Car manufacturers want to bring new electric and autonomous technology to market as fast as possible. Test is critical to achieving this outcome, but the timeline for test often ends up getting compressed to meet time-to-market commitments, with design and the characterization process taking up larger portions of the timeline particularly during periods of high innovation.
Electrification changes everything, and test engineers are crucial in helping the EV evolution run smoothly. Advancing features means more components to test and areas to find failure before it occurs. With electrification and higher levels of autonomous driving, semiconductors are now integral to the entire vehicle. A broken headlight is no longer just a broken light but rather an assortment of sensors, cameras, and processors. The combustion engine, once considered the hallmark of the vehicle and where car manufacturers sought to differentiate themselves, is now quickly being replaced by the EV powertrain—and most of the EV powertrain components are made by electronics manufacturers versus traditional automotive suppliers. These automotive leaders are now faced with reinventing their entire supply chain based on these rapid technological changes and are deciding which parts they want to manufacture, own, and grow vertically, and what they want to outsource to other partners.
Thus, it’s becoming more imperative to make sure all parts of the vehicle run like a finely tuned orchestra. Testing and data help find failure when parts are not working in harmony or when they need to be repaired, which help avoid worst-case scenarios, such as fatalities and recalls. The stakes of not catching failures ahead of time are massive, as we have seen repeatedly in recent years with high-profile OEM brands implementing recalls that yielded catastrophic business impact.
With more integrations and advancing batteries, the scenarios to test against increase exponentially and become more complicated. For decades the industry operated against international standards such as ISO 26262 to validate automotive parts and ensure their functional safety. However, there isn’t currently a set standard to assess electronic parts of vehicles such as cameras, batteries, ADAS systems, ECUs, and other evolving technologies.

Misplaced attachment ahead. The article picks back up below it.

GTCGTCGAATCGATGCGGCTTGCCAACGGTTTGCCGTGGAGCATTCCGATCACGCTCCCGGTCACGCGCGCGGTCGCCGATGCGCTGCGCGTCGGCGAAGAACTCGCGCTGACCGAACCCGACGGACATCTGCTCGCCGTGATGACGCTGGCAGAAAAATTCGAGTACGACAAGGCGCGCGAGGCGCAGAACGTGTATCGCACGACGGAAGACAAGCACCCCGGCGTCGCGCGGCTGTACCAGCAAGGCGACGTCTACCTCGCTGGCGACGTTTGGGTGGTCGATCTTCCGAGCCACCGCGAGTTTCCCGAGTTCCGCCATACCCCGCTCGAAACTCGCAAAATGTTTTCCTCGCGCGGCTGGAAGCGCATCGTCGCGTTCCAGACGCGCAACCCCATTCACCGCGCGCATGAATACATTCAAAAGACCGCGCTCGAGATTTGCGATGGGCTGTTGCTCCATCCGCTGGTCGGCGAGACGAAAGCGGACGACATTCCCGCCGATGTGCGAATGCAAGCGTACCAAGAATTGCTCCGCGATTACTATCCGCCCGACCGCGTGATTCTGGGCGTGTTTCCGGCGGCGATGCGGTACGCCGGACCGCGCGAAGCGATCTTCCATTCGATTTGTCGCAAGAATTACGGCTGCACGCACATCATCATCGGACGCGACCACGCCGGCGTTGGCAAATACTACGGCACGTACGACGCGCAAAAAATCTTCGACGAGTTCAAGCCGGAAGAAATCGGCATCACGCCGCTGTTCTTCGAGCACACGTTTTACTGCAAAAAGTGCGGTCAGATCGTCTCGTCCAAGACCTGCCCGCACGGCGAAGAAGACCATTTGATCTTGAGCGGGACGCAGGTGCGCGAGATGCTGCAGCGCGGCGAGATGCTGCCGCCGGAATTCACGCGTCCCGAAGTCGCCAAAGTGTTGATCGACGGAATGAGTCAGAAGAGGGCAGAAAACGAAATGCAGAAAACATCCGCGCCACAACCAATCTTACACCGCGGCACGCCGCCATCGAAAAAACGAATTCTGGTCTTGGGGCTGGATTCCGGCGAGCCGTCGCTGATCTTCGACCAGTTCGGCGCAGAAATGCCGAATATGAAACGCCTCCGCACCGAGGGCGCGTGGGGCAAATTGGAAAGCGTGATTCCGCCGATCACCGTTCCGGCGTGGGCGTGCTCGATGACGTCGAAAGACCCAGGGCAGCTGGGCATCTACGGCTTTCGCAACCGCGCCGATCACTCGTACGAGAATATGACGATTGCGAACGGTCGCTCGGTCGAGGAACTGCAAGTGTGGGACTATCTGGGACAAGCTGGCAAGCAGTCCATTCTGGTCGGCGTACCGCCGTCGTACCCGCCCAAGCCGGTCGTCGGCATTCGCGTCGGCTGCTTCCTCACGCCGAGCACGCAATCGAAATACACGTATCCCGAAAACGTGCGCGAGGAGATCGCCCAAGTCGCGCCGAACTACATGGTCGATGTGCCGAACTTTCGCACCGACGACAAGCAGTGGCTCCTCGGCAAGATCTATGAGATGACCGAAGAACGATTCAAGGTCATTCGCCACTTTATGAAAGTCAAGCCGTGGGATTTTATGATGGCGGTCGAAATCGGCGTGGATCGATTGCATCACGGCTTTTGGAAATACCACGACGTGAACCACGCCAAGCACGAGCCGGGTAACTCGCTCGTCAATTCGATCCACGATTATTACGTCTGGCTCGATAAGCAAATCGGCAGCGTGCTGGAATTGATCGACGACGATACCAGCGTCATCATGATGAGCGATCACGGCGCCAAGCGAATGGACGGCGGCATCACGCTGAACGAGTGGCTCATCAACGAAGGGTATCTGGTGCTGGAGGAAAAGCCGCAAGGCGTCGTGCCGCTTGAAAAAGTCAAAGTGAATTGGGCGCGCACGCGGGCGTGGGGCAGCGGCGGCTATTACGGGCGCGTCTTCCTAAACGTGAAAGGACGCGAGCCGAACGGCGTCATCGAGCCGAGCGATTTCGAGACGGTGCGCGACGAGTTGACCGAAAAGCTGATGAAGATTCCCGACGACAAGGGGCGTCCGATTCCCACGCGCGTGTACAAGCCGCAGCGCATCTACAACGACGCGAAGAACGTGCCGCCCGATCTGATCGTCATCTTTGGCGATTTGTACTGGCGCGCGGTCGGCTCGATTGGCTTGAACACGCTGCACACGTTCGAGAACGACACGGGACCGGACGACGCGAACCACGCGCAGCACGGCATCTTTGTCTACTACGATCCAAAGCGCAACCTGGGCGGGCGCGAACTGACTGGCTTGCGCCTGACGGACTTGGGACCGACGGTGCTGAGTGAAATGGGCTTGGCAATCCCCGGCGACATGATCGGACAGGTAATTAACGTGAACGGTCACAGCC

Vision Zero is a unifying goal for the industry and is driving mergers and joint ventures at an incredible pace, including unlikely new partnerships between technology companies and OEMs. Vision Zero has formulated a collective, technological vision for the industry that is helping attract much needed capital from the technology industry to convert futuristic automotive designs into reality.
For example, Ford announced a collaboration with U.S.-based semiconductor supplier GlobalFoundries to combat semiconductor shortages that have disrupted automotive production globally. This partnership would allow Ford to better manage the supply and design of its chips.
Within the past two years, there has been no shortage of new mergers and acquisitions, and they will undoubtedly increase in the future. NI Chairman of the Board Michael McGrath explores many of these market disruptions in his book Autonomous Vehicles: Opportunities, Strategies, and Disruptions.
The pursuit to build safer, higher-performing, zero-emission vehicles is calling for traditional automotive companies to completely restructure themselves. Major OEMs are seeing value in bringing diversity to their teams and are hiring from semiconductor, electronics, software, financial industries, and more. The core thread that ties every level of an automotive organization together now will be the prioritization of human lives and the emission footprint of the vehicle. NI has a front row seat in watching this transformation, as automotive test confirms a vehicle’s integrity and safety.
The future of the industry is incredibly exciting, and it’s safe to say big changes lie ahead, with great progress being made toward achieving a Vision Zero future.